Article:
According to both John Webb and Trevor Herbert this use of the name “sackbut” for a generic slide instrument seems to be fairly consistent at the time.  It is a habit of calling any slide instrument a sackbut. There are other instances of drawings of instruments which are obviously in trumpet form, but are labelled as sackbuts – primarily of the coronations of William & Mary (1689) and of Queen Anne (1702).  “Elisha Cole’s English Dictionary” (1695) upholds this confusing use of the name “sackbut” by defining “sackbut” as “a drawing trumpet”.11, 12

The best technical information and description of the Flatt Trumpet were left by James Talbot (a professor at Trinity College, Cambridge, from 1689 – 1704).  Talbot appears to have borrowed instruments from leading performers of the day – to study them.  In a letter to John Shore, the premiere English trumpeter in 1690 (and a close friend of Purcell), Talbot thanks him for lending the instruments.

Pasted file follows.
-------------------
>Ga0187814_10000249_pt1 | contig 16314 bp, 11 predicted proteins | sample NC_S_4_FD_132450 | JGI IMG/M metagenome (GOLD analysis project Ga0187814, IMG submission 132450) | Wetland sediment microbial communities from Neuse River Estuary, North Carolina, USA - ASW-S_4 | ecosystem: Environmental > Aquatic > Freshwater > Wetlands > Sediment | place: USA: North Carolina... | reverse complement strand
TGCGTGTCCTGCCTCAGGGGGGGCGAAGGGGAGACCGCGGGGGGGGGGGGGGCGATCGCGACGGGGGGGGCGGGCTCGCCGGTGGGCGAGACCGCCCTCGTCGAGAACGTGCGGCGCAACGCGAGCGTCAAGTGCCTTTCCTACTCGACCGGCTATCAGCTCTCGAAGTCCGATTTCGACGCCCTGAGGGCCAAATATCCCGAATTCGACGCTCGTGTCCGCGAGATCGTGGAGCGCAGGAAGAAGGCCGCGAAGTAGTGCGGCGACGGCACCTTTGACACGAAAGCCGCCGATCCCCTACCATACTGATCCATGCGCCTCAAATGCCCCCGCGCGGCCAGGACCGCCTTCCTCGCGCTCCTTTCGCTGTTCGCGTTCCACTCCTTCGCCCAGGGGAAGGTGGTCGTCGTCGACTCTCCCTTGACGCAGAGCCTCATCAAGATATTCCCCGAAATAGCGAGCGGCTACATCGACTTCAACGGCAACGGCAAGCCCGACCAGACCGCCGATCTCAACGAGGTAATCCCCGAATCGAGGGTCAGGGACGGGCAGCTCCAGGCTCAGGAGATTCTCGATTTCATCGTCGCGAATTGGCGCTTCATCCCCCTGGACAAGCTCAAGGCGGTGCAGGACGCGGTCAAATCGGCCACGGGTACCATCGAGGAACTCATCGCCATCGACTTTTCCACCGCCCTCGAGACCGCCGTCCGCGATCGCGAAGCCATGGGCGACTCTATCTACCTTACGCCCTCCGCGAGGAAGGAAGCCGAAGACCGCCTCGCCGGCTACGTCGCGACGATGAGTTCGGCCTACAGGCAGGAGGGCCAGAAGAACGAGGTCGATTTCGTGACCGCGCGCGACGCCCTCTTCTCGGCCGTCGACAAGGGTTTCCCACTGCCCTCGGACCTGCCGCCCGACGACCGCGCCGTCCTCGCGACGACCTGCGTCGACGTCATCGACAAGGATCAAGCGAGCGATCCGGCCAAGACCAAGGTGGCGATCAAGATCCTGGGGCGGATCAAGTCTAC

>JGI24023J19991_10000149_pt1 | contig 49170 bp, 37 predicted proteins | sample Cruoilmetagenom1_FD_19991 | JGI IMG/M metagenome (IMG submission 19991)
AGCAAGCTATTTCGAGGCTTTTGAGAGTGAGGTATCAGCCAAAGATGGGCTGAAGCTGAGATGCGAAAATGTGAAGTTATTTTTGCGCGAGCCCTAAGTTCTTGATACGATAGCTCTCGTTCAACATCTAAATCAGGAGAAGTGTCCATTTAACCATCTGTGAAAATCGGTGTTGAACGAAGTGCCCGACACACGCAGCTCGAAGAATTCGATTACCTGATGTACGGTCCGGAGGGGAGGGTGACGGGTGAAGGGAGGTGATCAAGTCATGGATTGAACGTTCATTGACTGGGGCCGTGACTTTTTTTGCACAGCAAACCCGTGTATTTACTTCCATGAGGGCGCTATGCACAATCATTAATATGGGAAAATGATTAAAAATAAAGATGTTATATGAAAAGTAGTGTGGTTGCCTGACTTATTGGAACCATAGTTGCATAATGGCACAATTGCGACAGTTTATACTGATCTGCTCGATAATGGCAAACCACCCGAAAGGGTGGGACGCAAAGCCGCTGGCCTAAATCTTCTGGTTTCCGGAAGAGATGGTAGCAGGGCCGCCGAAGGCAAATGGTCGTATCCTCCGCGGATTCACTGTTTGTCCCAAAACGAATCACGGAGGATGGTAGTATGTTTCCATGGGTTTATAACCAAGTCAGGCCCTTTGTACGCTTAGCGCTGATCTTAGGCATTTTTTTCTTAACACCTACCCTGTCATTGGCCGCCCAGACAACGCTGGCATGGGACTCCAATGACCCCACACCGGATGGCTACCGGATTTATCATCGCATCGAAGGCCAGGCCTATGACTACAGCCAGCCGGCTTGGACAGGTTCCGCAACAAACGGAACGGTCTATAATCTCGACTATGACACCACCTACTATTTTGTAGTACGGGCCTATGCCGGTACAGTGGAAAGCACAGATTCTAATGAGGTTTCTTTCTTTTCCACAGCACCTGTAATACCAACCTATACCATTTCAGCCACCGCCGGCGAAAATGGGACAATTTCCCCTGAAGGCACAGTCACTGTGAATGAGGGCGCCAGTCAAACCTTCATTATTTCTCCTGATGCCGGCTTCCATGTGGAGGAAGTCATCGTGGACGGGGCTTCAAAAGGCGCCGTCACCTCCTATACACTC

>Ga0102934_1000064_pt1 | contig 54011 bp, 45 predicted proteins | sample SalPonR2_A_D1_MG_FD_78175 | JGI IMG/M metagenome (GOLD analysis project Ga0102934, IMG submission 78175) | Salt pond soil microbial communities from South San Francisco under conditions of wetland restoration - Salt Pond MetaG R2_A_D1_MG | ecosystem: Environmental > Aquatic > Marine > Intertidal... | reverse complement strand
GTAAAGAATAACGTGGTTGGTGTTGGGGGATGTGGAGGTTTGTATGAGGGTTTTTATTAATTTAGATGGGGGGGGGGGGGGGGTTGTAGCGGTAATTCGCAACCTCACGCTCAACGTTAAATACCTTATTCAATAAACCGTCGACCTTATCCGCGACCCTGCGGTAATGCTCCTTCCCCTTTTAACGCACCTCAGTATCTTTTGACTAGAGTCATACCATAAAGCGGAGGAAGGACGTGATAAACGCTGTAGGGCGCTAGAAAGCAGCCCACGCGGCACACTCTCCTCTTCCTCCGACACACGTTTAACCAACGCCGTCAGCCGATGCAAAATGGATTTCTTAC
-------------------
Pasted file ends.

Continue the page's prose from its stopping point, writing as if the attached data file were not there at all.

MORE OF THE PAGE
Extract from Talbot’s description:
“In a Flat Trumpet the mouthpiece stands oblique towards right.  2nd Crook (bow) placed near left ear and by it you draw out the inward yards, whereof one reaches to the boss of the pavilion, the other to the 1st crook.  Its size with the yards shut the same with the common trumpet.”13

A lot of music was written with this trumpet in mind.  Listing it here would be tedious, but it is worth mentioning one particular piece that is obviously intended for this type of trumpet: Purcell’s “Symphony of Flat Trumpets” (1699), from the play, “The Island Princess”.

St Cecilia’s Day Festival 1691:
“Whilst the company is at table the hautboys and trumpets play successively. Mr Showers (Shore) hath taught the latter of late years to sound with all the softness imaginable.  They plaid us some flat tunes made by Mr. Finger with a general applause, it being a thing formerly thought impossible upon an instrument designed for a sharp key.”14